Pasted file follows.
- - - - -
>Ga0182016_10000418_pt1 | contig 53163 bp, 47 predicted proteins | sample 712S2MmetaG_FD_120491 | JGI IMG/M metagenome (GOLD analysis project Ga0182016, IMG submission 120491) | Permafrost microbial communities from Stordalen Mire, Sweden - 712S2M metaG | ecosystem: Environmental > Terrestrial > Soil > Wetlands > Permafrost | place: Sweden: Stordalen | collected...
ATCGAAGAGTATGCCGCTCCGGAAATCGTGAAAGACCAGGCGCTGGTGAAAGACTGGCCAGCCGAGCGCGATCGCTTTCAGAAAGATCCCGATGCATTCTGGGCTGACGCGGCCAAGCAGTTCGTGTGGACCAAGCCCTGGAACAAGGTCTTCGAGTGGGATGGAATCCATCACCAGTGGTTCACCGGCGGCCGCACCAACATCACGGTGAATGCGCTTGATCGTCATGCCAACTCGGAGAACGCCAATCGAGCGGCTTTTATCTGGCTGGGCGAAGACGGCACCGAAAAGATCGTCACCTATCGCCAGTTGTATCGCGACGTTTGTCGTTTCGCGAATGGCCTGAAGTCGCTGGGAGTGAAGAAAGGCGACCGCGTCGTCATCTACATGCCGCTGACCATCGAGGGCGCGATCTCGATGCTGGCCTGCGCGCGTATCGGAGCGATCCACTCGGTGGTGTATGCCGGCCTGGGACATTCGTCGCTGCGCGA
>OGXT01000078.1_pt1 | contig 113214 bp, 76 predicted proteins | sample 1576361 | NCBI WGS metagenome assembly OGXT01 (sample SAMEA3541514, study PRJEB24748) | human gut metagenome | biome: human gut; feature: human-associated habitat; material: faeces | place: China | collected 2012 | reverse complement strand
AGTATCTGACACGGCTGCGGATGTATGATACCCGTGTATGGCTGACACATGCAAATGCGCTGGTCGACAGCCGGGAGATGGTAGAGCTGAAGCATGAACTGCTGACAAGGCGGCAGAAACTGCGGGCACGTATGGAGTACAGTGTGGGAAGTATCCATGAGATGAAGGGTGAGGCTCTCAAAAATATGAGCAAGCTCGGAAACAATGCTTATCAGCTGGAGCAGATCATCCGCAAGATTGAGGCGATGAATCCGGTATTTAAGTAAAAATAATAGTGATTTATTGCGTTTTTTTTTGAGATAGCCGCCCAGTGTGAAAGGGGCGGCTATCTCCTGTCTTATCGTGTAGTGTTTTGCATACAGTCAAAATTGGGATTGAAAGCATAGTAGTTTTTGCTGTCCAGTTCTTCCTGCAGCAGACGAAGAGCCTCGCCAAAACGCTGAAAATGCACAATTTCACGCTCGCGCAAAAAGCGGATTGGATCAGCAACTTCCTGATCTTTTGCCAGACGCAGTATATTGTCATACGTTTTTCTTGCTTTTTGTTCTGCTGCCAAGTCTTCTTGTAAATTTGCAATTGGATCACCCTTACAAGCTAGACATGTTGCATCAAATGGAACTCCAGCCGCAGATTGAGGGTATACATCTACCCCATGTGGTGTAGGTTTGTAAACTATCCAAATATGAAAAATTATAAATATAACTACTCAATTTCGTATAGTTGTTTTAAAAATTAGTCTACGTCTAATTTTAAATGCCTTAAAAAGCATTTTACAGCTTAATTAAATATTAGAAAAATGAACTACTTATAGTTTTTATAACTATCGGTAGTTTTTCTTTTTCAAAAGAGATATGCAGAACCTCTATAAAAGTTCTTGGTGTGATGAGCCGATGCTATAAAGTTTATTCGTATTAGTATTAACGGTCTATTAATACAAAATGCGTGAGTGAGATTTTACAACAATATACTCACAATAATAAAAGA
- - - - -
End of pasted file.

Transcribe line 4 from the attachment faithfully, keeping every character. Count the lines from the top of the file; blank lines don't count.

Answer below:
AGTATCTGACACGGCTGCGGATGTATGATACCCGTGTATGGCTGACACATGCAAATGCGCTGGTCGACAGCCGGGAGATGGTAGAGCTGAAGCATGAACTGCTGACAAGGCGGCAGAAACTGCGGGCACGTATGGAGTACAGTGTGGGAAGTATCCATGAGATGAAGGGTGAGGCTCTCAAAAATATGAGCAAGCTCGGAAACAATGCTTATCAGCTGGAGCAGATCATCCGCAAGATTGAGGCGATGAATCCGGTATTTAAGTAAAAATAATAGTGATTTATTGCGTTTTTTTTTGAGATAGCCGCCCAGTGTGAAAGGGGCGGCTATCTCCTGTCTTATCGTGTAGTGTTTTGCATACAGTCAAAATTGGGATTGAAAGCATAGTAGTTTTTGCTGTCCAGTTCTTCCTGCAGCAGACGAAGAGCCTCGCCAAAACGCTGAAAATGCACAATTTCACGCTCGCGCAAAAAGCGGATTGGATCAGCAACTTCCTGATCTTTTGCCAGACGCAGTATATTGTCATACGTTTTTCTTGCTTTTTGTTCTGCTGCCAAGTCTTCTTGTAAATTTGCAATTGGATCACCCTTACAAGCTAGACATGTTGCATCAAATGGAACTCCAGCCGCAGATTGAGGGTATACATCTACCCCATGTGGTGTAGGTTTGTAAACTATCCAAATATGAAAAATTATAAATATAACTACTCAATTTCGTATAGTTGTTTTAAAAATTAGTCTACGTCTAATTTTAAATGCCTTAAAAAGCATTTTACAGCTTAATTAAATATTAGAAAAATGAACTACTTATAGTTTTTATAACTATCGGTAGTTTTTCTTTTTCAAAAGAGATATGCAGAACCTCTATAAAAGTTCTTGGTGTGATGAGCCGATGCTATAAAGTTTATTCGTATTAGTATTAACGGTCTATTAATACAAAATGCGTGAGTGAGATTTTACAACAATATACTCACAATAATAAAAGA